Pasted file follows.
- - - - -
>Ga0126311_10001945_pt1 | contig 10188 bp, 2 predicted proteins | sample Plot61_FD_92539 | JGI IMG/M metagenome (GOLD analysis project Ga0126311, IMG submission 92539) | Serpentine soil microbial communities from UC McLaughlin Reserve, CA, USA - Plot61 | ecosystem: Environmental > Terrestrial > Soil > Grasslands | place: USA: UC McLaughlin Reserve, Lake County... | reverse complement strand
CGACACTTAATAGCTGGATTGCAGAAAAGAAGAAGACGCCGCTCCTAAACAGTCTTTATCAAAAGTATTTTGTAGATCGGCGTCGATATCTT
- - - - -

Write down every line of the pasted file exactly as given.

>Ga0126311_10001945_pt1 | contig 10188 bp, 2 predicted proteins | sample Plot61_FD_92539 | JGI IMG/M metagenome (GOLD analysis project Ga0126311, IMG submission 92539) | Serpentine soil microbial communities from UC McLaughlin Reserve, CA, USA - Plot61 | ecosystem: Environmental > Terrestrial > Soil > Grasslands | place: USA: UC McLaughlin Reserve, Lake County... | reverse complement strand
CGACACTTAATAGCTGGATTGCAGAAAAGAAGAAGACGCCGCTCCTAAACAGTCTTTATCAAAAGTATTTTGTAGATCGGCGTCGATATCTT